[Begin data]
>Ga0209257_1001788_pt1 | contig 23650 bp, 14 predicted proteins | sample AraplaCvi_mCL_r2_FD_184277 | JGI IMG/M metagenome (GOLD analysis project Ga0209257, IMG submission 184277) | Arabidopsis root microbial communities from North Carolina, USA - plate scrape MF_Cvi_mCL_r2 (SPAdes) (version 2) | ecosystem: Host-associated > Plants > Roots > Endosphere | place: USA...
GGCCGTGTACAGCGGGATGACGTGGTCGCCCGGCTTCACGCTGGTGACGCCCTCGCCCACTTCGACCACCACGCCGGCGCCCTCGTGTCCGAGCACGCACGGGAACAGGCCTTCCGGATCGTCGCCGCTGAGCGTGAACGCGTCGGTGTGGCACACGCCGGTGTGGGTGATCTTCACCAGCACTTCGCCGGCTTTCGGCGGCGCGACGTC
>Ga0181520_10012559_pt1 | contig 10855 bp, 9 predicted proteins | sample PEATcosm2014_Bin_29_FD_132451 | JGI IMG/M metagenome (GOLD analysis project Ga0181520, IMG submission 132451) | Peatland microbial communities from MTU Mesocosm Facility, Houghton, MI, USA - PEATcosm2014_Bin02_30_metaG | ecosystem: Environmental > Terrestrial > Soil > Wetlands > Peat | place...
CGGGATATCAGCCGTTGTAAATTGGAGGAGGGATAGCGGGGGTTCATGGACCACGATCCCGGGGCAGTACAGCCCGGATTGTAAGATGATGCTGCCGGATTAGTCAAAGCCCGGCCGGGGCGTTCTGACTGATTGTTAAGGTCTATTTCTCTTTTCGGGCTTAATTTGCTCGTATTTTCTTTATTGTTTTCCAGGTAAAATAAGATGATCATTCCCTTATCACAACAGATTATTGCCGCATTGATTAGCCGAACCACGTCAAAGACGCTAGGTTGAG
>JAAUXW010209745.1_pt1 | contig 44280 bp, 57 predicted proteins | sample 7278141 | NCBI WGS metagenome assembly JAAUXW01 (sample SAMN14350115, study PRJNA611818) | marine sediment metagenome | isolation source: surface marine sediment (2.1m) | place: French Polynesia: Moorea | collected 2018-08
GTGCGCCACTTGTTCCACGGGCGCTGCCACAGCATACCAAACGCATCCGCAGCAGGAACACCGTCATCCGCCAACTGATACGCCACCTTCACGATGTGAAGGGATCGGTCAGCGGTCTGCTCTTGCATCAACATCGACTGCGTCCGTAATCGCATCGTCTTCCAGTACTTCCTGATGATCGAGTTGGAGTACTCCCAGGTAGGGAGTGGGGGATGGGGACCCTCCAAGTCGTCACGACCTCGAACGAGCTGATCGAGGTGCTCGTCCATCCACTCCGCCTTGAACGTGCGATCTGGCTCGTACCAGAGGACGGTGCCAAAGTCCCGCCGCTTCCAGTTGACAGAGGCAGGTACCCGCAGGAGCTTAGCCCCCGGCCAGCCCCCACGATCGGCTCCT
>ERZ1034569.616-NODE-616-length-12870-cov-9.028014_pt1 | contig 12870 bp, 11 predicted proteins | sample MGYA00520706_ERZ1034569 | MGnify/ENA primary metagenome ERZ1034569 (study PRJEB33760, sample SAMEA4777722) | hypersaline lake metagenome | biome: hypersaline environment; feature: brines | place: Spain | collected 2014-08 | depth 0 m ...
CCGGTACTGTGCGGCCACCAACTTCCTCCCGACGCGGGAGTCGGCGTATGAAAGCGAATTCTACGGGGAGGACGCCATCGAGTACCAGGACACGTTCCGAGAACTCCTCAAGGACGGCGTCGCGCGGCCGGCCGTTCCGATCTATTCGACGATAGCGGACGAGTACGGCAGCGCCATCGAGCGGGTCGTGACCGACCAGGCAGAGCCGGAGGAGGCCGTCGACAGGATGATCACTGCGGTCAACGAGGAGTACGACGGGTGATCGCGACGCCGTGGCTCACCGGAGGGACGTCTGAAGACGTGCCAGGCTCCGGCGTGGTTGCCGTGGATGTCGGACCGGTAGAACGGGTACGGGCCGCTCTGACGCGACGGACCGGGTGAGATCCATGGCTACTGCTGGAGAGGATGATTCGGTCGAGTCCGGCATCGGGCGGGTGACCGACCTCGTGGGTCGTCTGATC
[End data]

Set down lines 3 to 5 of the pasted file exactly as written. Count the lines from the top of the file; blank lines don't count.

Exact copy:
>Ga0181520_10012559_pt1 | contig 10855 bp, 9 predicted proteins | sample PEATcosm2014_Bin_29_FD_132451 | JGI IMG/M metagenome (GOLD analysis project Ga0181520, IMG submission 132451) | Peatland microbial communities from MTU Mesocosm Facility, Houghton, MI, USA - PEATcosm2014_Bin02_30_metaG | ecosystem: Environmental > Terrestrial > Soil > Wetlands > Peat | place...
CGGGATATCAGCCGTTGTAAATTGGAGGAGGGATAGCGGGGGTTCATGGACCACGATCCCGGGGCAGTACAGCCCGGATTGTAAGATGATGCTGCCGGATTAGTCAAAGCCCGGCCGGGGCGTTCTGACTGATTGTTAAGGTCTATTTCTCTTTTCGGGCTTAATTTGCTCGTATTTTCTTTATTGTTTTCCAGGTAAAATAAGATGATCATTCCCTTATCACAACAGATTATTGCCGCATTGATTAGCCGAACCACGTCAAAGACGCTAGGTTGAG
>JAAUXW010209745.1_pt1 | contig 44280 bp, 57 predicted proteins | sample 7278141 | NCBI WGS metagenome assembly JAAUXW01 (sample SAMN14350115, study PRJNA611818) | marine sediment metagenome | isolation source: surface marine sediment (2.1m) | place: French Polynesia: Moorea | collected 2018-08